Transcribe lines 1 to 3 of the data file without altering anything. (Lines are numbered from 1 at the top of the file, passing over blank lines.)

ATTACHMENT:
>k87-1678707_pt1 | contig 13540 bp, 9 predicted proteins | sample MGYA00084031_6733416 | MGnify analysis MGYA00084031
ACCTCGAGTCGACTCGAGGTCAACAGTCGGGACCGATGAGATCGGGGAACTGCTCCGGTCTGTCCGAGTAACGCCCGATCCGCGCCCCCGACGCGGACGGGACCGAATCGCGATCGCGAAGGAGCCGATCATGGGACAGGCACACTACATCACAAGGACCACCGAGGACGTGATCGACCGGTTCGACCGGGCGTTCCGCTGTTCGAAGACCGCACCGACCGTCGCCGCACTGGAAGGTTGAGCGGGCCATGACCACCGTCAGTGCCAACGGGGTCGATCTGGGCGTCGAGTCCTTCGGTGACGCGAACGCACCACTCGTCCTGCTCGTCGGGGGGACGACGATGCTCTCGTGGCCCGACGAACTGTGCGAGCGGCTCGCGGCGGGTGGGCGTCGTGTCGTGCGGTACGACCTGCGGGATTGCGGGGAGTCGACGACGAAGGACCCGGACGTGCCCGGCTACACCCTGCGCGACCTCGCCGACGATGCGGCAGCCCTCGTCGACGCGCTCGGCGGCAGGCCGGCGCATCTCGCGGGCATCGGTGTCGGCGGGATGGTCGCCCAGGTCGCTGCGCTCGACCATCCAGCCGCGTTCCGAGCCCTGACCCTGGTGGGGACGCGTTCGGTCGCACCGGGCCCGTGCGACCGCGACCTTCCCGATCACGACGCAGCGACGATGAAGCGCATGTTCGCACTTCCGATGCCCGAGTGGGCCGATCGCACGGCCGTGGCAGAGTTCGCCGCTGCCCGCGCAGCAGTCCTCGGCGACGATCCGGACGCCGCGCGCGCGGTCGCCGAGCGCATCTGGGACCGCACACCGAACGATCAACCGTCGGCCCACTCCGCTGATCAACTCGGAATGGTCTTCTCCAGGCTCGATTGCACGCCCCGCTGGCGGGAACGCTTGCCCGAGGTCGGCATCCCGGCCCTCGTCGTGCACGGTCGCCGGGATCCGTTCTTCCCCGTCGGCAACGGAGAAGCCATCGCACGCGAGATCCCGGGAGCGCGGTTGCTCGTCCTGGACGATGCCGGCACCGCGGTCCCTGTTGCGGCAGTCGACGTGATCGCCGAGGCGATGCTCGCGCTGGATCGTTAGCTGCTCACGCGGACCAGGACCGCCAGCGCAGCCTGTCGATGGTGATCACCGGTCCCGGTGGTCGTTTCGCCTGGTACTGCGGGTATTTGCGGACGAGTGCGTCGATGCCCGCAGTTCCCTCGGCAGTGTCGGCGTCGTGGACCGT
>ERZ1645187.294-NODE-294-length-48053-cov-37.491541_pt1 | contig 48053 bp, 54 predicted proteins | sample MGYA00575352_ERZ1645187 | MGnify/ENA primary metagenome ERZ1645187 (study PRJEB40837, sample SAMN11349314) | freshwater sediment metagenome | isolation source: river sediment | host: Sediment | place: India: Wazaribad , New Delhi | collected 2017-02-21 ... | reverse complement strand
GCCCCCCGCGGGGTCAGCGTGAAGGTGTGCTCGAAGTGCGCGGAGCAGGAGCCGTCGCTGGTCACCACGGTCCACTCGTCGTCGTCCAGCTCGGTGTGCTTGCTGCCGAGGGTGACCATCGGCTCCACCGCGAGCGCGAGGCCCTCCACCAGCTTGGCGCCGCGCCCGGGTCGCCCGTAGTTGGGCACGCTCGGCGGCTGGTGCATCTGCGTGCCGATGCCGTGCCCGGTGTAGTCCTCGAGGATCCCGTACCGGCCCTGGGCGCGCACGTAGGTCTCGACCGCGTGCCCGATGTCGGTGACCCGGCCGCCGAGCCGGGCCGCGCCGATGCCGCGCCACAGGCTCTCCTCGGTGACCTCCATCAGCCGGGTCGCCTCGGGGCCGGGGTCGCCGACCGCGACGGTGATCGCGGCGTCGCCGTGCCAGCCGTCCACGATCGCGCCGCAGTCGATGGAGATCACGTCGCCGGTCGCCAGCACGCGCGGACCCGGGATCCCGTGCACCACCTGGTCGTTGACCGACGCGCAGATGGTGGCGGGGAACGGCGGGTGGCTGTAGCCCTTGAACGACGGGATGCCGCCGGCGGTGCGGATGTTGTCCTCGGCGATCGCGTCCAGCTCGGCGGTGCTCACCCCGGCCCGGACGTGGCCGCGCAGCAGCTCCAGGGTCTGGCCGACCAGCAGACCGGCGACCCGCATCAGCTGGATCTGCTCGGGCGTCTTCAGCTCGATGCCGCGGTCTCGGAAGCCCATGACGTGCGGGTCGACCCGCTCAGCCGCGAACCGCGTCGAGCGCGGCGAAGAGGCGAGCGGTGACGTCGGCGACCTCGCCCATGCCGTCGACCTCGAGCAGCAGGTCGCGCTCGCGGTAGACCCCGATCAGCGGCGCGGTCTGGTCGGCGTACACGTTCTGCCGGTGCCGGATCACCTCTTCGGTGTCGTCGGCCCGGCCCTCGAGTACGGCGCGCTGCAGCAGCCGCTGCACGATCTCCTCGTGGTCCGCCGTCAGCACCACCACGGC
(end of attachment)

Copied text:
>k87-1678707_pt1 | contig 13540 bp, 9 predicted proteins | sample MGYA00084031_6733416 | MGnify analysis MGYA00084031
ACCTCGAGTCGACTCGAGGTCAACAGTCGGGACCGATGAGATCGGGGAACTGCTCCGGTCTGTCCGAGTAACGCCCGATCCGCGCCCCCGACGCGGACGGGACCGAATCGCGATCGCGAAGGAGCCGATCATGGGACAGGCACACTACATCACAAGGACCACCGAGGACGTGATCGACCGGTTCGACCGGGCGTTCCGCTGTTCGAAGACCGCACCGACCGTCGCCGCACTGGAAGGTTGAGCGGGCCATGACCACCGTCAGTGCCAACGGGGTCGATCTGGGCGTCGAGTCCTTCGGTGACGCGAACGCACCACTCGTCCTGCTCGTCGGGGGGACGACGATGCTCTCGTGGCCCGACGAACTGTGCGAGCGGCTCGCGGCGGGTGGGCGTCGTGTCGTGCGGTACGACCTGCGGGATTGCGGGGAGTCGACGACGAAGGACCCGGACGTGCCCGGCTACACCCTGCGCGACCTCGCCGACGATGCGGCAGCCCTCGTCGACGCGCTCGGCGGCAGGCCGGCGCATCTCGCGGGCATCGGTGTCGGCGGGATGGTCGCCCAGGTCGCTGCGCTCGACCATCCAGCCGCGTTCCGAGCCCTGACCCTGGTGGGGACGCGTTCGGTCGCACCGGGCCCGTGCGACCGCGACCTTCCCGATCACGACGCAGCGACGATGAAGCGCATGTTCGCACTTCCGATGCCCGAGTGGGCCGATCGCACGGCCGTGGCAGAGTTCGCCGCTGCCCGCGCAGCAGTCCTCGGCGACGATCCGGACGCCGCGCGCGCGGTCGCCGAGCGCATCTGGGACCGCACACCGAACGATCAACCGTCGGCCCACTCCGCTGATCAACTCGGAATGGTCTTCTCCAGGCTCGATTGCACGCCCCGCTGGCGGGAACGCTTGCCCGAGGTCGGCATCCCGGCCCTCGTCGTGCACGGTCGCCGGGATCCGTTCTTCCCCGTCGGCAACGGAGAAGCCATCGCACGCGAGATCCCGGGAGCGCGGTTGCTCGTCCTGGACGATGCCGGCACCGCGGTCCCTGTTGCGGCAGTCGACGTGATCGCCGAGGCGATGCTCGCGCTGGATCGTTAGCTGCTCACGCGGACCAGGACCGCCAGCGCAGCCTGTCGATGGTGATCACCGGTCCCGGTGGTCGTTTCGCCTGGTACTGCGGGTATTTGCGGACGAGTGCGTCGATGCCCGCAGTTCCCTCGGCAGTGTCGGCGTCGTGGACCGT
>ERZ1645187.294-NODE-294-length-48053-cov-37.491541_pt1 | contig 48053 bp, 54 predicted proteins | sample MGYA00575352_ERZ1645187 | MGnify/ENA primary metagenome ERZ1645187 (study PRJEB40837, sample SAMN11349314) | freshwater sediment metagenome | isolation source: river sediment | host: Sediment | place: India: Wazaribad , New Delhi | collected 2017-02-21 ... | reverse complement strand